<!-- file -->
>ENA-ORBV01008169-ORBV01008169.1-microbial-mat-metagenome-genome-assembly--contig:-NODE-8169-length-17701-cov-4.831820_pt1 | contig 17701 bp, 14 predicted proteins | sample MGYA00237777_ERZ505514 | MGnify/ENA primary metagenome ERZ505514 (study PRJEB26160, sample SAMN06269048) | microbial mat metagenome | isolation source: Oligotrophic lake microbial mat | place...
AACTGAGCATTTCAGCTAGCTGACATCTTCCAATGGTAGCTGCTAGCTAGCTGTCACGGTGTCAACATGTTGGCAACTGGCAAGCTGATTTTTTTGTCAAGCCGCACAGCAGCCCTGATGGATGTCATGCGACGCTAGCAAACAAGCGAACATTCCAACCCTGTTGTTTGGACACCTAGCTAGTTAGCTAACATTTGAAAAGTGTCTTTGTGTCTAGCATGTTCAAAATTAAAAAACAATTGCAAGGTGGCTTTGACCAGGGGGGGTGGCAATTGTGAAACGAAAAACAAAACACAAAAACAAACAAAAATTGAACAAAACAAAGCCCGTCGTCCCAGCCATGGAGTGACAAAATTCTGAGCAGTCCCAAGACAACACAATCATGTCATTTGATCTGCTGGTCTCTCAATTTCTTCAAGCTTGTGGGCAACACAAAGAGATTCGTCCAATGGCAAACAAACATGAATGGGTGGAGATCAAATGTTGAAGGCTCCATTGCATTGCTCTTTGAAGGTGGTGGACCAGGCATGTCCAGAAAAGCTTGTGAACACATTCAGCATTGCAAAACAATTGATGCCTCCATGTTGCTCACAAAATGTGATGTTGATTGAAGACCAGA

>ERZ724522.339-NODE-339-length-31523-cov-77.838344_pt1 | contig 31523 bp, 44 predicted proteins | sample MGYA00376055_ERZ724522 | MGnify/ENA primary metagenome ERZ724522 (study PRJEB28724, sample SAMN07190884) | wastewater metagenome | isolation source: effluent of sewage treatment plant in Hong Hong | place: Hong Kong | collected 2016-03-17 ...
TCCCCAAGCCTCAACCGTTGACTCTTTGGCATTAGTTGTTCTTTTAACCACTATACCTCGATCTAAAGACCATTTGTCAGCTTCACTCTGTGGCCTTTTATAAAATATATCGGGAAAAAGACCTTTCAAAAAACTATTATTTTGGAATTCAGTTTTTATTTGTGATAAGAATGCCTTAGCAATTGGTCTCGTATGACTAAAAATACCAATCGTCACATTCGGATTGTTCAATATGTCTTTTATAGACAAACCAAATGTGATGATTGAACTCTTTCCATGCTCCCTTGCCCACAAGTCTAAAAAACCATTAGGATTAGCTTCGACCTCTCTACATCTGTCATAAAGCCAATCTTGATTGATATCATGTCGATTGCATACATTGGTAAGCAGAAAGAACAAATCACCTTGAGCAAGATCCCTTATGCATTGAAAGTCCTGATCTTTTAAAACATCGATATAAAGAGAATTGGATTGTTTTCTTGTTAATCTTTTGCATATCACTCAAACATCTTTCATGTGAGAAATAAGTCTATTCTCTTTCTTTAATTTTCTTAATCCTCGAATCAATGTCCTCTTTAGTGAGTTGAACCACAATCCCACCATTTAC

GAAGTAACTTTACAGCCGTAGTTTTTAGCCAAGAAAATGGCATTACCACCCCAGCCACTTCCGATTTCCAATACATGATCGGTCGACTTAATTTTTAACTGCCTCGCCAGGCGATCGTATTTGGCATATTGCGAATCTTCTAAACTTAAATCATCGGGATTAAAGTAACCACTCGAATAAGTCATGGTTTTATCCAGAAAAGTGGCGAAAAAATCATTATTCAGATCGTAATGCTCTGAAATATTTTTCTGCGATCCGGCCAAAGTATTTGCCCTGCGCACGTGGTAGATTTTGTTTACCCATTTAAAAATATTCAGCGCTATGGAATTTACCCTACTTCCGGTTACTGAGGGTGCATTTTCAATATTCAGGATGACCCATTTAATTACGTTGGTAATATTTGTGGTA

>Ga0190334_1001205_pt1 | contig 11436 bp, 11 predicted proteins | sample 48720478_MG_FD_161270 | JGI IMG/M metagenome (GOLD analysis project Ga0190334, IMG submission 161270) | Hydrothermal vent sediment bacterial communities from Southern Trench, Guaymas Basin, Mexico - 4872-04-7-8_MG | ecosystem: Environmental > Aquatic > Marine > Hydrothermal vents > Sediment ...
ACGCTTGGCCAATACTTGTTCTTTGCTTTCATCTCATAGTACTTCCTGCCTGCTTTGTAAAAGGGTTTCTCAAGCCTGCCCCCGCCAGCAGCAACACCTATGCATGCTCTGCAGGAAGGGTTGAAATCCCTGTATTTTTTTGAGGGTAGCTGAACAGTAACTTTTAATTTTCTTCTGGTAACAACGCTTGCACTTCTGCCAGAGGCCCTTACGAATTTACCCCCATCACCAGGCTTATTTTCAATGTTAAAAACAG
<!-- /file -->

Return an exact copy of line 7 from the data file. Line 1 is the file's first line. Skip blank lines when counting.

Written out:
ACGCTTGGCCAATACTTGTTCTTTGCTTTCATCTCATAGTACTTCCTGCCTGCTTTGTAAAAGGGTTTCTCAAGCCTGCCCCCGCCAGCAGCAACACCTATGCATGCTCTGCAGGAAGGGTTGAAATCCCTGTATTTTTTTGAGGGTAGCTGAACAGTAACTTTTAATTTTCTTCTGGTAACAACGCTTGCACTTCTGCCAGAGGCCCTTACGAATTTACCCCCATCACCAGGCTTATTTTCAATGTTAAAAACAG